Days before members of the city's Common Council voted July 24 to approve the four schools, the Milwaukee Teachers' Education Association filed a lawsuit seeking to halt the city-sponsored schools.
The National Education Association affiliate argues that the state legislation allowing Milwaukee to sponsor charter schools is unconstitutional because it was included in last year's state budget bill and not voted on as a separate measure--a move required by the state constitution, said Barry Gilbert, a spokesman for the local union. The union also argues that the 107,000-student Milwaukee district will suffer cutbacks as students leave to attend the charter schools. A hearing is scheduled for Aug. 6 in Dane County Circuit Court.
La. Breakup Clears Hurdle
Efforts to break up the Rapides Parish school district in central Louisiana got a boost recently when a federal appeals panel overturned a ruling that had blocked the move on grounds that it would frustrate court-ordered desegregation.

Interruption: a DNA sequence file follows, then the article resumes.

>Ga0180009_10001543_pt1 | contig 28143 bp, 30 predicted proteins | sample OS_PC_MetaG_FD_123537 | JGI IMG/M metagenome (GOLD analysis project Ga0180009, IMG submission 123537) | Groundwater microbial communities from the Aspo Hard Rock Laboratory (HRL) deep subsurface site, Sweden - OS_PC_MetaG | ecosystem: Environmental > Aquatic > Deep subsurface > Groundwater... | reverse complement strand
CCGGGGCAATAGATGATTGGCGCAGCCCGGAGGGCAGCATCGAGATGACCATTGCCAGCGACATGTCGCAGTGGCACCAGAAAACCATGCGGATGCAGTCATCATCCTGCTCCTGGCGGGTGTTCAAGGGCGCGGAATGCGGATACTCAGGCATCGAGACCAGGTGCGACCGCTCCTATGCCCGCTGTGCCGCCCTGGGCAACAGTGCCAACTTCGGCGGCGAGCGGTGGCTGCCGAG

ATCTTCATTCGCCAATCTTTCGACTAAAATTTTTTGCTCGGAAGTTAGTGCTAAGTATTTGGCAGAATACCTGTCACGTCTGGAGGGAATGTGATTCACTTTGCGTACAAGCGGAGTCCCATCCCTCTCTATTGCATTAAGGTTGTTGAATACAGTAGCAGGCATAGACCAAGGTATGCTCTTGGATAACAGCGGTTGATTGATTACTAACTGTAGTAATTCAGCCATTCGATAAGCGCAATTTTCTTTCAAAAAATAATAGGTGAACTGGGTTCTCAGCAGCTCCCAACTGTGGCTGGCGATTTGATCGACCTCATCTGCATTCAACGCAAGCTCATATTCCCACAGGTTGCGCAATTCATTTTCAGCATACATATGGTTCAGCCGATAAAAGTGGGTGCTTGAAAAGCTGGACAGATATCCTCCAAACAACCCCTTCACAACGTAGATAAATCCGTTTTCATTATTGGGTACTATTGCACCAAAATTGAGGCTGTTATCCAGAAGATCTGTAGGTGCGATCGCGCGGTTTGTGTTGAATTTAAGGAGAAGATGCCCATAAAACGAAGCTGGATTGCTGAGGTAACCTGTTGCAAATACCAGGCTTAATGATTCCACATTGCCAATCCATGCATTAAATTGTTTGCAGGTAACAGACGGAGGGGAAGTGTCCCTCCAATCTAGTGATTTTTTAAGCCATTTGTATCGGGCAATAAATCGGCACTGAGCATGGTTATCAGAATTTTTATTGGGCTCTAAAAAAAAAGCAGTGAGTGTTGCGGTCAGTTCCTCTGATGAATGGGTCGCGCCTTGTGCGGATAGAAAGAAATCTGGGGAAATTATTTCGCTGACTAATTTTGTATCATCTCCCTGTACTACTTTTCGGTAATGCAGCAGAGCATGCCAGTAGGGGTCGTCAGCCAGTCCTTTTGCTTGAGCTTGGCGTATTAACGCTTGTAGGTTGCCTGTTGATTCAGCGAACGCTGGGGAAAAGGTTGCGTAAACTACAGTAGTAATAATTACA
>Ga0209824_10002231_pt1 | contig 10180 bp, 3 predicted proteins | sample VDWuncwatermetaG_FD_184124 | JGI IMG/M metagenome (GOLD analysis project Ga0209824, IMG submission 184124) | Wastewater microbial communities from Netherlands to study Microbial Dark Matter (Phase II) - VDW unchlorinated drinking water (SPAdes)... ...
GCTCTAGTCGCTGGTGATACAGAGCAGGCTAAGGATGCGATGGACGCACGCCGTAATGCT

A 1995 amendment to the state constitution authorized the predominantly white northern tier of the 24,000-student district to secede this coming school year.
The district challenged the amendment, however, arguing that the new district would run afoul of desegregation orders. Only 13 percent of the roughly 8,000 students residing in the proposed new district are black, compared with 42 percent in the existing system.
In a June 26 ruling, a three-judge panel of the U.S. Court of Appeals for the 5th Circuit found that it was premature for the federal district court to conclude that the new district would violate desegregation orders, which have resulted in extensive cross-parish busing. The Rapides Parish district has asked the full circuit court to overrule the panel.